With Hurricane Dorian approaching the U.S. coast most airlines have issued travel waivers allowing passengers traveling to/from/via affected destinations to make changes to their itinerary or cancel the trip altogether.
Having arranged travel to areas that are in the path of a major natural disaster is not the best situation to be in although much better than those poor folks who actually reside in the actual area.
The U.S. have to deal with many such disasters each year, be it floodings, tornados, hurricanes or blizzards so the airlines are used to roll out comprehensive travel waivers in order to not only support the customers but also take some weight off their own operations before the proverbial sh*t hits the fan.
First and foremost, the National Hurricane Center has up to date information about Hurricane Dorian.
Those affected or interested should have a close eye on that as as well as the local disaster relief and news stations.
Now to have a look at the airlines. The big three (American, Delta and United) rolled out the following policies:
American Airlines (access here):
Flights to, through or from cities in Florida and the Caribbean may be affected by Hurricane Dorian through Sept. 4. Please don’t go to the airport unless you have checked that your flight status shows “On time.”
Travel alerts have been issued for more than 15 airports Florida and the Caribbean in the path of Hurricane Dorian. If your trip is impacted you may be eligible to change it online.
We’ve capped fares at a maximum of $499 each way for Main Cabin, and $699 for premium cabins, on one-way nonstop flights from these cities in Florida (see listed cities following the link above). Fares apply for flights out of these locations through September 4, 2019.
Fees for up to 2 checked bags for flights to / from all cities affected by this alert in Florida will be waived. We will [only] accept up to 2 free checked bags per customer so we can accommodate as many bags possible on our planes. …
If an American flight has been canceled or excessively delayed, customers may cancel their itinerary and request a refund by visiting our website. Customers who booked through a travel agent should contact their agency directly.
Delta Air Lines (access here):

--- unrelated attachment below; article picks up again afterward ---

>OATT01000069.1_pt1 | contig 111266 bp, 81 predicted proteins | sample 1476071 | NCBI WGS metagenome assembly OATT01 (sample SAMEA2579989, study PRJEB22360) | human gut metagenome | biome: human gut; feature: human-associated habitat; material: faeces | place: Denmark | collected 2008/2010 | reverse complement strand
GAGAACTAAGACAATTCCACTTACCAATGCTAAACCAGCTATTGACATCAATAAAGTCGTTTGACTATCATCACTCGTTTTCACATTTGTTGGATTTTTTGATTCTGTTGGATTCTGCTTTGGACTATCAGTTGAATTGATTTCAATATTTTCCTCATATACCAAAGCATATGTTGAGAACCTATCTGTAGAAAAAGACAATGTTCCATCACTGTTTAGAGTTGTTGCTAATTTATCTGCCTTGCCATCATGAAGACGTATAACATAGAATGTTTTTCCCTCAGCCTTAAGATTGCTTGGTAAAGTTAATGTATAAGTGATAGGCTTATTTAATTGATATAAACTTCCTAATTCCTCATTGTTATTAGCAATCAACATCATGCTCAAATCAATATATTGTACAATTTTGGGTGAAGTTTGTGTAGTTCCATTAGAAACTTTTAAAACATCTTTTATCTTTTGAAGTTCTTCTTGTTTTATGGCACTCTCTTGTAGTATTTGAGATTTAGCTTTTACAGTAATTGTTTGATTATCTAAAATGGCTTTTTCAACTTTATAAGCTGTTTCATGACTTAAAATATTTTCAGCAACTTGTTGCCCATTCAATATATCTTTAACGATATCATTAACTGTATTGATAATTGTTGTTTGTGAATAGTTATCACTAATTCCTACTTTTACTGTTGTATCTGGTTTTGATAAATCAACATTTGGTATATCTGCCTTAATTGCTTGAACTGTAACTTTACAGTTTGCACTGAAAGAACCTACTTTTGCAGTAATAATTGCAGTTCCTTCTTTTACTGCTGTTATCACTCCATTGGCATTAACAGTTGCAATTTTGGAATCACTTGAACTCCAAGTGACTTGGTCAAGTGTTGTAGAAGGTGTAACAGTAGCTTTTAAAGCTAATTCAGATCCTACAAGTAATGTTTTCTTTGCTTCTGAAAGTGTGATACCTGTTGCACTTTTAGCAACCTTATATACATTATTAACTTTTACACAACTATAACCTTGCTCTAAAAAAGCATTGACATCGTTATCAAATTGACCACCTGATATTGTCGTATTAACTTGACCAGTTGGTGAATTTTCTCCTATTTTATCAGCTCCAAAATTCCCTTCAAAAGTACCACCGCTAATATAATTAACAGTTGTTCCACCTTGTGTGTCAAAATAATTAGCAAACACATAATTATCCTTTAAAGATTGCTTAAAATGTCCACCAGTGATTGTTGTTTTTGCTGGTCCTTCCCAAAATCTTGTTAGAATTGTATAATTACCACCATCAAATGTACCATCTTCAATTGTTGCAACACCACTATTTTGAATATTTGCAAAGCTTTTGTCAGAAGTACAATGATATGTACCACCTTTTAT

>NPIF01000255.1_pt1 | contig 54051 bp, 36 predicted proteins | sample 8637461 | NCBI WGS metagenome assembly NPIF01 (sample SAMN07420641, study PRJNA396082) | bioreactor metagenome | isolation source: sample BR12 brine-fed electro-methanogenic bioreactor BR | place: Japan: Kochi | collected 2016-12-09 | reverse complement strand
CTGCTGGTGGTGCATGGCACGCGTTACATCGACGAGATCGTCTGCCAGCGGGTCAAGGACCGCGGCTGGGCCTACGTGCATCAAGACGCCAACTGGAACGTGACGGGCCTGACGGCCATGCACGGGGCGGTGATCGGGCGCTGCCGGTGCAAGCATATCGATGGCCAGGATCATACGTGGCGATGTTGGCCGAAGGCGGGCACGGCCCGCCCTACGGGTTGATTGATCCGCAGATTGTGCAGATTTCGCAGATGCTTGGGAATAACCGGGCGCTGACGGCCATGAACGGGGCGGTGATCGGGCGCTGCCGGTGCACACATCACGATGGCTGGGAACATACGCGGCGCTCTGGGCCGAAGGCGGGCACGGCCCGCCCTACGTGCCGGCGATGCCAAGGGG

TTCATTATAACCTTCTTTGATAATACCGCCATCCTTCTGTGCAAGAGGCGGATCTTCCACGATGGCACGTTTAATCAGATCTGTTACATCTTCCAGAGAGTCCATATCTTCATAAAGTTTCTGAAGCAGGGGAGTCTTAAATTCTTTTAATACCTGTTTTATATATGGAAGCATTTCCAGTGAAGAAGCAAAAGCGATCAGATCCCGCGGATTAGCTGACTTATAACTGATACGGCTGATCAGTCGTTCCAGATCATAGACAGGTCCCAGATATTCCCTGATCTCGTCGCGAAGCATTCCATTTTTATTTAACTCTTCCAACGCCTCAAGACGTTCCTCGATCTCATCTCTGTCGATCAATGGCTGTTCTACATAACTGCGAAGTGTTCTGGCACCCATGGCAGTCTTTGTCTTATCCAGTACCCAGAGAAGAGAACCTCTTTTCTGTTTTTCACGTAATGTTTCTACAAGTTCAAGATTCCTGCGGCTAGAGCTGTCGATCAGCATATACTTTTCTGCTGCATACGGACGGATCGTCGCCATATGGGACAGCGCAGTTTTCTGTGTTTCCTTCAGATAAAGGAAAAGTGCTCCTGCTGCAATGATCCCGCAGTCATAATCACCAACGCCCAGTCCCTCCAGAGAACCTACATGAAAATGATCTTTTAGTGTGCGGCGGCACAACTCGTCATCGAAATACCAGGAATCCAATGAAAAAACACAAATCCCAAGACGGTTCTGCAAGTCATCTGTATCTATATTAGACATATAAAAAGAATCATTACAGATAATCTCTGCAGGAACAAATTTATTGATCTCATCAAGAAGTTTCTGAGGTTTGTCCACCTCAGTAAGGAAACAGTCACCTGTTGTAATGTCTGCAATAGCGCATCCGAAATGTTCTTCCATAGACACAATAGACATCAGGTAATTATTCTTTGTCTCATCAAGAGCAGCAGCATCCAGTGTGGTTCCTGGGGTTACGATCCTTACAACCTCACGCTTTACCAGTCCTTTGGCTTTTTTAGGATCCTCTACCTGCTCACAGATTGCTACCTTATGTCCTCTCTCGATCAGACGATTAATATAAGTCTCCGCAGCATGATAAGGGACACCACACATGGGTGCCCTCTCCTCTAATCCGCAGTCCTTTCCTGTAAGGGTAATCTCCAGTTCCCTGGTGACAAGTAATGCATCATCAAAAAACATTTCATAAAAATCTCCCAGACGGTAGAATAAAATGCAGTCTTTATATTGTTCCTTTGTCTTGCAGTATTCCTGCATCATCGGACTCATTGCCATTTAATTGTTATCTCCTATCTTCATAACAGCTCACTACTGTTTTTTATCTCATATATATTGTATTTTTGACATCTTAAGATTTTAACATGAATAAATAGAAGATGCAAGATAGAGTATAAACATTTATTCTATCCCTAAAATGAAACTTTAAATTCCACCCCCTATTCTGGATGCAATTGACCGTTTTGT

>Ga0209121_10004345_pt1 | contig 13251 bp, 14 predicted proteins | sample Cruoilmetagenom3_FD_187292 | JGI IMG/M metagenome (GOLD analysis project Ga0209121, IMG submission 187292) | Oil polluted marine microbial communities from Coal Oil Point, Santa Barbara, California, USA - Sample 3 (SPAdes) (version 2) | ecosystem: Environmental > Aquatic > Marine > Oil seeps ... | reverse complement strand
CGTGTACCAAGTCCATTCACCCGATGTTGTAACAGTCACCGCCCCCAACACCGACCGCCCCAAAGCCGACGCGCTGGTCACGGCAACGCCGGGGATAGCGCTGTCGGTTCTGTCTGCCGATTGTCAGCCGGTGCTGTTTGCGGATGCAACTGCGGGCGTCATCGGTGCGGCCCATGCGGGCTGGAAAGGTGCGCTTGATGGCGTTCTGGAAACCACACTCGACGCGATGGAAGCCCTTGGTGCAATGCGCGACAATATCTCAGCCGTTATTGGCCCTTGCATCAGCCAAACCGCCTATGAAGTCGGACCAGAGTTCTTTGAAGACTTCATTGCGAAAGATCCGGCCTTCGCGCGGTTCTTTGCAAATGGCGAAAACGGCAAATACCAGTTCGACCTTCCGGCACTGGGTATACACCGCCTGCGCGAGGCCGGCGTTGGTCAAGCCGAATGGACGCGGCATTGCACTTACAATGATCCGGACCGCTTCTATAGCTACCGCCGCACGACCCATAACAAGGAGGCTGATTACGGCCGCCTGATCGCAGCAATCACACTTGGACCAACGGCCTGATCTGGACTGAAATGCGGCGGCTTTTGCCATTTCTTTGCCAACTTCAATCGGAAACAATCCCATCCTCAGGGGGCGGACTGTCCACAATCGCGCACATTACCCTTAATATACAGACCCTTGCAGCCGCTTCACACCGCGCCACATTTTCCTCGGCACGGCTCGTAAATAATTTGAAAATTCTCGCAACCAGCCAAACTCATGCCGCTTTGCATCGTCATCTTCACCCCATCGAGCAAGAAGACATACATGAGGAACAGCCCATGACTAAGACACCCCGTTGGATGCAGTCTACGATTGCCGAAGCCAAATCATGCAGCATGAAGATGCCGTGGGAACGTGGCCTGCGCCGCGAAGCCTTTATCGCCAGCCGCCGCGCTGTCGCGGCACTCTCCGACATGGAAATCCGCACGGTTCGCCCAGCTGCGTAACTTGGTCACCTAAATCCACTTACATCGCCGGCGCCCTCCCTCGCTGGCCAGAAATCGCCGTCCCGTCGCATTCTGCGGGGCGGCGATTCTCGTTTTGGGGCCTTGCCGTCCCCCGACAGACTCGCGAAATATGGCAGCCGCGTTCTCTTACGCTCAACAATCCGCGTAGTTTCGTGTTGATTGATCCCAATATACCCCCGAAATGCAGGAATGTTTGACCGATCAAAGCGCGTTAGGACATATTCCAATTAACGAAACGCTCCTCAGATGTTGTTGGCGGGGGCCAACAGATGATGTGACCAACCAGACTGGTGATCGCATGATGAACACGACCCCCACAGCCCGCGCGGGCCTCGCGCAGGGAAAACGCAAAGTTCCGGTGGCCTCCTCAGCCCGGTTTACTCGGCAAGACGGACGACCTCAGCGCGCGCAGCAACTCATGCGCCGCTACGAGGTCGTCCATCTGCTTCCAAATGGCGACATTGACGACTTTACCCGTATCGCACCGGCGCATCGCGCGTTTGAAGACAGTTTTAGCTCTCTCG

To provide you with flexibility for your travel plans, we’re offering you the following options to choose what best fits your travel needs.
1) Remain on your current flight. ; 2) Change to a different flight ; 3) You may choose to cancel your trip, and use the value towards a future flight.
If you select to change your flight, you may make a one-time change and we will waive any applicable change fee. The change fee will display initially, however, once you select your new itinerary the change fee will be waived prior to checkout.
You may cancel your flight and apply any unused value of the ticket toward the purchase of a new ticket for a period of one year from the original issue date.
Applicable change fee and fare difference will apply for new travel dates and will be collected at the time of booking the new ticket.
Eligibility only for customers with an Original Ticket Issue Date on or before August 30, 2019.
United Airlines (access here):
The change fee and any difference in fare will be waived for new United flights departing between August 29, 2019, and September 13, 2019, as long as travel is rescheduled in the originally ticketed cabin (any fare class) and between the same cities as originally ticketed.
For wholly rescheduled travel departing after September 13, 2019, or for a change in departure or destination city, the change fee will be waived, but a difference in fare may apply. Rescheduled travel must be completed within one year from the date when the ticket was issued.
For other airlines, domestic or international, that serve the affected area which right now as per these waiver include the state of Florida as well as the Caribbean you should check the website of the operating carrier directly and contact them if necessary.
Cruise Lines have also rerouted their ships to get them out of harms way and passengers might be affected by these reroutings, possibly requiring new flight options. Those who are currently on a ship will receive up to date information which ports are being used in the following days.
I found it strange how different the big three U.S. carriers have designed their travel waivers in this situation. Especially American Airlines appears to be very restrictive here, Delta and United somewhat similar.
Some people might want to try and get out of the area before the hurricane arrives provided they can get a reservation at this point. Airlines have put restrictions on baggage (2 pieces) that can be checked in. I’d also prepare for the situation that many if not most flights are actually oversold and people might get bumped.
Stay safe everyone, especially those in the Southeastern United States!